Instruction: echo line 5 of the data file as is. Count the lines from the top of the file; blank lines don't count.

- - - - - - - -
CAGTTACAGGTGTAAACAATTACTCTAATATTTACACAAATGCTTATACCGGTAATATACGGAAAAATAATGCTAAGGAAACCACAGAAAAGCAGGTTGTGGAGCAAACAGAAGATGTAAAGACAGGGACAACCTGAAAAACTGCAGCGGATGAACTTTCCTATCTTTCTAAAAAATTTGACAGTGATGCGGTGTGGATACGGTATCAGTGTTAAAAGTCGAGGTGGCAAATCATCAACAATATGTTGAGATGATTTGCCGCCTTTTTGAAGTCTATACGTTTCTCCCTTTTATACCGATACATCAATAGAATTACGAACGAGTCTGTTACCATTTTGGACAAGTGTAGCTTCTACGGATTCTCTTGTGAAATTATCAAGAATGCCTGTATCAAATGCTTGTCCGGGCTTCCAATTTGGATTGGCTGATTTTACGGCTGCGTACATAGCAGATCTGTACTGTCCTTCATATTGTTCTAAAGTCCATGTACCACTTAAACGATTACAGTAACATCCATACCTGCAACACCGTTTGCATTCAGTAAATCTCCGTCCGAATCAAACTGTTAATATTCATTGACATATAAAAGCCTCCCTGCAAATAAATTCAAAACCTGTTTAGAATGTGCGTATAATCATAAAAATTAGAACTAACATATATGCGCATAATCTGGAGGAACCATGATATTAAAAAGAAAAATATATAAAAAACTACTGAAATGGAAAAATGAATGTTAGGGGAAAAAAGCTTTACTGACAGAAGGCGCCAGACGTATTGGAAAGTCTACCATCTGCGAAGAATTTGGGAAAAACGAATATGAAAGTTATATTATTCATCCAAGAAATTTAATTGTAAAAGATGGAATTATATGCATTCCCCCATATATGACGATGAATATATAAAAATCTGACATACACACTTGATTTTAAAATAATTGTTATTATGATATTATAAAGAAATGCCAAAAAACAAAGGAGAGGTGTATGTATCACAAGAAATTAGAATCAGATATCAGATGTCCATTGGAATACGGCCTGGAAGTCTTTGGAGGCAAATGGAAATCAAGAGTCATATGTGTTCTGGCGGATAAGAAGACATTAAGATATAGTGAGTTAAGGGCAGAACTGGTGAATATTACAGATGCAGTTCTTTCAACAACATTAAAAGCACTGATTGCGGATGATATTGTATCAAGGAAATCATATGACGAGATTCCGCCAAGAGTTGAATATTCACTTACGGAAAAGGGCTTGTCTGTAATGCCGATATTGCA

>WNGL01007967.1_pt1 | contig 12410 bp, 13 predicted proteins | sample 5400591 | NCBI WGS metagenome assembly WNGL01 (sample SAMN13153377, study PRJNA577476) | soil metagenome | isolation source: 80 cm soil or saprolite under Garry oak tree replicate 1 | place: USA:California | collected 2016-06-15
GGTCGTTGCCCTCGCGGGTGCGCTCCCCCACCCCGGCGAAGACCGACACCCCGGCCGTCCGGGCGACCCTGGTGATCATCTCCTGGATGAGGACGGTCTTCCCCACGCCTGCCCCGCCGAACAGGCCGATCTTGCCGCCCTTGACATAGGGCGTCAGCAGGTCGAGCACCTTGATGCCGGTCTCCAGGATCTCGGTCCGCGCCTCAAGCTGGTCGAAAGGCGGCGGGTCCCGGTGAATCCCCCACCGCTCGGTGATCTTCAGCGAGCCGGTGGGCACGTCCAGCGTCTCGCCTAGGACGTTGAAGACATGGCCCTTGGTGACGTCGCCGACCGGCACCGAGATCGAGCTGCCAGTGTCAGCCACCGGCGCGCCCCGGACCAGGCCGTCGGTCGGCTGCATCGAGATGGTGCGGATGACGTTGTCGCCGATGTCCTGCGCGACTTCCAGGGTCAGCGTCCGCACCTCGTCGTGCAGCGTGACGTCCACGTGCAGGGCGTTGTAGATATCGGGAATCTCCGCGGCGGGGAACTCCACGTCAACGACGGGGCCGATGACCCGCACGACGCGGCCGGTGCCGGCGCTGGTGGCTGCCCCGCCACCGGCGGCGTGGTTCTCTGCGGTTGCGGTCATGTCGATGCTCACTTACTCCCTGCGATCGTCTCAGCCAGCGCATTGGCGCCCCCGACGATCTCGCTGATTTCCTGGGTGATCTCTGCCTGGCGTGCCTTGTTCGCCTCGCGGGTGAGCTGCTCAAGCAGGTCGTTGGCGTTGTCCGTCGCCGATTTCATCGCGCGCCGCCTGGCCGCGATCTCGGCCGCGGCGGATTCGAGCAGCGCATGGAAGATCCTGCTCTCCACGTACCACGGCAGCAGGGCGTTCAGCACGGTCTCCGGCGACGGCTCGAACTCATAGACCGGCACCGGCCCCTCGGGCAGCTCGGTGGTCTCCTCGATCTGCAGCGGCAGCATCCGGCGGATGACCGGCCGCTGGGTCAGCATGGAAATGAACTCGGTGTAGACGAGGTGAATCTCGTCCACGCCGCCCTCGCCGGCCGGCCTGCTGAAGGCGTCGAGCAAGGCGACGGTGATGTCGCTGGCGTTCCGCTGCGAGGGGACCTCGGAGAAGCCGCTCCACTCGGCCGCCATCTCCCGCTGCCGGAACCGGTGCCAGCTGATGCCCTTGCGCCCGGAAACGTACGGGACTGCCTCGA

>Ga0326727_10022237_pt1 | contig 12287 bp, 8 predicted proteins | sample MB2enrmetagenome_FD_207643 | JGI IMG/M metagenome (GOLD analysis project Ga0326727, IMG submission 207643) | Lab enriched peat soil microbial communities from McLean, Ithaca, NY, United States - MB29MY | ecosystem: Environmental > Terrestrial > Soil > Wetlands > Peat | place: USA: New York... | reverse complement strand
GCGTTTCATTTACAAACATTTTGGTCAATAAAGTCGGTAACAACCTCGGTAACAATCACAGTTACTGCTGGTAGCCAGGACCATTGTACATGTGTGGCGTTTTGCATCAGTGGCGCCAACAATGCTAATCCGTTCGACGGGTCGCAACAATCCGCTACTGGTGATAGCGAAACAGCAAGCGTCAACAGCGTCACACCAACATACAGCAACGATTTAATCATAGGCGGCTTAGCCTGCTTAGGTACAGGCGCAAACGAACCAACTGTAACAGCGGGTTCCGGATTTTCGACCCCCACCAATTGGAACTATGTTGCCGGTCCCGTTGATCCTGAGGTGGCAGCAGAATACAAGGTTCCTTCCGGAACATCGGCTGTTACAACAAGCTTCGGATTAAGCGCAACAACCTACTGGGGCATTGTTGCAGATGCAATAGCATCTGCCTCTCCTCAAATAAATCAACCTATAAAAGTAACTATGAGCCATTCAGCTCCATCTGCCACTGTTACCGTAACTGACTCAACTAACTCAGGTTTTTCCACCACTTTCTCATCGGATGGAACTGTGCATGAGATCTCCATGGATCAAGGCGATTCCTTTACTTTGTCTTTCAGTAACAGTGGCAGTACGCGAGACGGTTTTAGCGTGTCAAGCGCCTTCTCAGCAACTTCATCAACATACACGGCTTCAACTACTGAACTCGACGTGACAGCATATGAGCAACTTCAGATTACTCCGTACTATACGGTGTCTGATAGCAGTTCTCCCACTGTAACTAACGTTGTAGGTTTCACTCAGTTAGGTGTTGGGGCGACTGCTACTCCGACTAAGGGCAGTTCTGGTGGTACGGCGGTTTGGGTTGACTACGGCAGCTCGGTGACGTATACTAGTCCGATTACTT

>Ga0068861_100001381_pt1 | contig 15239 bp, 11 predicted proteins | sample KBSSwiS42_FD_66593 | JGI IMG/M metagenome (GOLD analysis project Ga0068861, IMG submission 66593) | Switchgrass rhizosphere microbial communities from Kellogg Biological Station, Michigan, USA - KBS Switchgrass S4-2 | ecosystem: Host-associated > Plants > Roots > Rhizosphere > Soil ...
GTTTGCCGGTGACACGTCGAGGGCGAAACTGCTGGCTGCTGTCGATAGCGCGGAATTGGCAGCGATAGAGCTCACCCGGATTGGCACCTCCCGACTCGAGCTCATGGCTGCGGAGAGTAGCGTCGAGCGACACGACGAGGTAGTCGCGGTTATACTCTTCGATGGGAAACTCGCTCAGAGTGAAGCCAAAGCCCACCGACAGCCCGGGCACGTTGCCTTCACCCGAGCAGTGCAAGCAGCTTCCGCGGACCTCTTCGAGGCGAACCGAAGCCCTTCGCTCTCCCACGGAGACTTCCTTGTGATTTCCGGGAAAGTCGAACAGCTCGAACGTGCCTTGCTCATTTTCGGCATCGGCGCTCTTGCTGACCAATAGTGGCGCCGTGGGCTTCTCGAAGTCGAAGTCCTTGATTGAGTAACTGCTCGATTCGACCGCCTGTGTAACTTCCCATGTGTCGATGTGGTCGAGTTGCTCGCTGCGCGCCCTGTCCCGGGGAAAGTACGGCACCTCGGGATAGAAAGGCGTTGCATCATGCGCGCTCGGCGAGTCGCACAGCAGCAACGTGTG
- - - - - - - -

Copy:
GCGTTTCATTTACAAACATTTTGGTCAATAAAGTCGGTAACAACCTCGGTAACAATCACAGTTACTGCTGGTAGCCAGGACCATTGTACATGTGTGGCGTTTTGCATCAGTGGCGCCAACAATGCTAATCCGTTCGACGGGTCGCAACAATCCGCTACTGGTGATAGCGAAACAGCAAGCGTCAACAGCGTCACACCAACATACAGCAACGATTTAATCATAGGCGGCTTAGCCTGCTTAGGTACAGGCGCAAACGAACCAACTGTAACAGCGGGTTCCGGATTTTCGACCCCCACCAATTGGAACTATGTTGCCGGTCCCGTTGATCCTGAGGTGGCAGCAGAATACAAGGTTCCTTCCGGAACATCGGCTGTTACAACAAGCTTCGGATTAAGCGCAACAACCTACTGGGGCATTGTTGCAGATGCAATAGCATCTGCCTCTCCTCAAATAAATCAACCTATAAAAGTAACTATGAGCCATTCAGCTCCATCTGCCACTGTTACCGTAACTGACTCAACTAACTCAGGTTTTTCCACCACTTTCTCATCGGATGGAACTGTGCATGAGATCTCCATGGATCAAGGCGATTCCTTTACTTTGTCTTTCAGTAACAGTGGCAGTACGCGAGACGGTTTTAGCGTGTCAAGCGCCTTCTCAGCAACTTCATCAACATACACGGCTTCAACTACTGAACTCGACGTGACAGCATATGAGCAACTTCAGATTACTCCGTACTATACGGTGTCTGATAGCAGTTCTCCCACTGTAACTAACGTTGTAGGTTTCACTCAGTTAGGTGTTGGGGCGACTGCTACTCCGACTAAGGGCAGTTCTGGTGGTACGGCGGTTTGGGTTGACTACGGCAGCTCGGTGACGTATACTAGTCCGATTACTT